Andrew Jackson believed in the same ideals as Thomas Jefferson in that he believed America should be an agricultural republic with most of the power derived from the individual states. Any threat of state power should be abolished, and he saw the Second Bank of the United States as a mechanism used to improve the lives of the elites in the Industrial world at the expense of the farmers and laborers of the agricultural world.
The process for rescinding the Second Bank of the United States was long but was eventually realized when Jackson vetoed its re-charter in 1832 and withdrew U.S. funds from it in 1833.
This ideological move caused devastating effects throughout the U.S. economy and would become a direct result of the Panic of 1837.
The Nullification Crisis was one of the most divisive portions of Andrew Jackson's Presidency and became one of the first signs of state disunion in America. While it became more of an issue over secession, the issue arose over tariffs. Critics alleged that high tariffs on imports of common manufactured goods made in Europe made those goods more expensive than ones from the northern U.S., raising the prices paid by planters in the South. Southern politicians argued that tariffs benefited northern industrialists at the expense of southern farmers. Jackson sympathized with the southern farmers on this issue but disagreed entirely with how they went about solving it.
One of the leaders of the Nullification Crisis was John C. Calhoun from South Carolina. Calhoun argued that a state should be allowed to secede from the union when federal law did not serve the state's interest. Andrew Jackson vehemently disagreed and believed that the union was more important than state rights. He stated, "The Constitution... forms a government, not a league... To say that any State may at pleasure secede from the Union is to say that the United States is not a nation." Calhoun and the people of South Carolina continued to pursue secession.
Andrew Jackson then asked Congress to pass the Force Bill, which would allow him to send troops into South Carolina to enforce federal law. They were reluctant to do so until Henry Clay suggested the Compromise Tariff alongside the Force Bill.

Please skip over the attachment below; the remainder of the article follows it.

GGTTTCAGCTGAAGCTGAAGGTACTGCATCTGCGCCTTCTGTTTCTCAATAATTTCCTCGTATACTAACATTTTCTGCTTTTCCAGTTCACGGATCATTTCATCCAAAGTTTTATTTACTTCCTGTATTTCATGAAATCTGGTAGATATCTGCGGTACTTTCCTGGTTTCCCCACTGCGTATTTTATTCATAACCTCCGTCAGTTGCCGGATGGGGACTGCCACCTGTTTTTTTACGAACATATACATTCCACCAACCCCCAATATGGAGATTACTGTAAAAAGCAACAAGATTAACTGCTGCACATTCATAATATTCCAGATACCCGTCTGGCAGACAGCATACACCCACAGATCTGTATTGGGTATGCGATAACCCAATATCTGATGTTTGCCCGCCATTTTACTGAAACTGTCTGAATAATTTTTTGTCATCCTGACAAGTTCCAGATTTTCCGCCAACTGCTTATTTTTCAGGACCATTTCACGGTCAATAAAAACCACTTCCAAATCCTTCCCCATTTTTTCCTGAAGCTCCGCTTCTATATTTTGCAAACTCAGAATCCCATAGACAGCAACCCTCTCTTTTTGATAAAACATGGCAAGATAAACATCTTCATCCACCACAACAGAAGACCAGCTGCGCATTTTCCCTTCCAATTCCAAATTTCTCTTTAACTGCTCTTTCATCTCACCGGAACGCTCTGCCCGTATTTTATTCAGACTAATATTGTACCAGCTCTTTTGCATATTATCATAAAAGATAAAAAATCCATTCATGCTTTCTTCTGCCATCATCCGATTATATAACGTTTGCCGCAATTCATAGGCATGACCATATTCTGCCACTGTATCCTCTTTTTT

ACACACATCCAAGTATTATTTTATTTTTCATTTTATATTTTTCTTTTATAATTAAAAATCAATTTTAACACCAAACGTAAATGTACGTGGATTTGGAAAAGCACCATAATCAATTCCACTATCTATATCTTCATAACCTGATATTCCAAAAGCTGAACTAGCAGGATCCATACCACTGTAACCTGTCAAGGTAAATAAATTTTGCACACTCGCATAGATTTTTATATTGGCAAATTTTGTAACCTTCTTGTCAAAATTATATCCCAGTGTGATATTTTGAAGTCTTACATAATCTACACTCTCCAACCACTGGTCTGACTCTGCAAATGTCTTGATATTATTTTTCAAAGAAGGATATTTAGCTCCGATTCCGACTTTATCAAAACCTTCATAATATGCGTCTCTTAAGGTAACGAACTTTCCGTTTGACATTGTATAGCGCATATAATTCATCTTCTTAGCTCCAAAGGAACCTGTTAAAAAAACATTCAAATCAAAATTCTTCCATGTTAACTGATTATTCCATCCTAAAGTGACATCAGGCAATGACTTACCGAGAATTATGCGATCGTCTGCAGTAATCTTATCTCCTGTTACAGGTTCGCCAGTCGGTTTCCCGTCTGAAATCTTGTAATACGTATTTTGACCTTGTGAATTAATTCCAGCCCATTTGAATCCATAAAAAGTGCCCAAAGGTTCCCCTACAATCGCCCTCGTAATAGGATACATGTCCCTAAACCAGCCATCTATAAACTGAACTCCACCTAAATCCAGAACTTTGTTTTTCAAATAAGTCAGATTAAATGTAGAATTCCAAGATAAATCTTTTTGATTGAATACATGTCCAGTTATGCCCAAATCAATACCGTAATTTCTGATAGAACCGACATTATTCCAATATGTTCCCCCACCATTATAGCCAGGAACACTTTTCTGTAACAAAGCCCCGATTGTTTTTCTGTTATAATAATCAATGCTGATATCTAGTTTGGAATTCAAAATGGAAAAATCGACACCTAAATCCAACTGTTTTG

Congress passed them both, and Jackson signed them both into law.
South Carolina backed off their claim to secede. However, Andrew Jackson saw the precursors of the Civil War when he said, "The tariff was only the pretext, and disunion and southern confederacy the real object. The next pretext will be the negro, or slavery question." Jackson would be proved right, and it would be after his death that South Carolina would secede again using a different topic to apply the same argument. It would lead to the Civil War, which Abraham Lincoln would preside over.
The most famous act of Andrew Jackson's Presidency was his legislation on Indian removal.
Jackson had always been a strong supporter of expansion and had personally led troops into battle against various Indian tribes. The most famous event of Indian removal happened with the Trail of Tears, in which the Cherokee Indians presented their case before the Supreme Court.
The Supreme Court Chief Justice John Marshall presided over the case Worcester v. Georgia. During the case, the Cherokee Nation argued that Georgia did not have the right to impose its laws on Cherokee tribal lands. John Marshall ruled in favor of the Cherokee Indians, to which Andrew Jackson allegedly said, "John Marshall has made his decision; now let him enforce it!"
It is unknown if these words ever came out of Jackson's mouth, but his actions proved the words to be true. Jackson removed over 45,000 Native Americans from their homeland, and his successor, Martin Van Buren, ordered 7,000 troops to remove the Cherokees from Georgia.
Many historians say that the removal of the Indians is one of the saddest portions of American History. However, most Americans wanted these policies in place and supported the removal of Indians to the west.
After his presidency, Jackson returned to his plantation in Tennessee.
Due to the Panic of 1837, he was unpopular in his retirement.
He always remained a supporter of the union and opposed a southern confederacy.
He died on June 8, 1845, of chronic tuberculosis, dropsy, and heart failure.
He left everything to his adoptive son, Andrew Jackson Jr.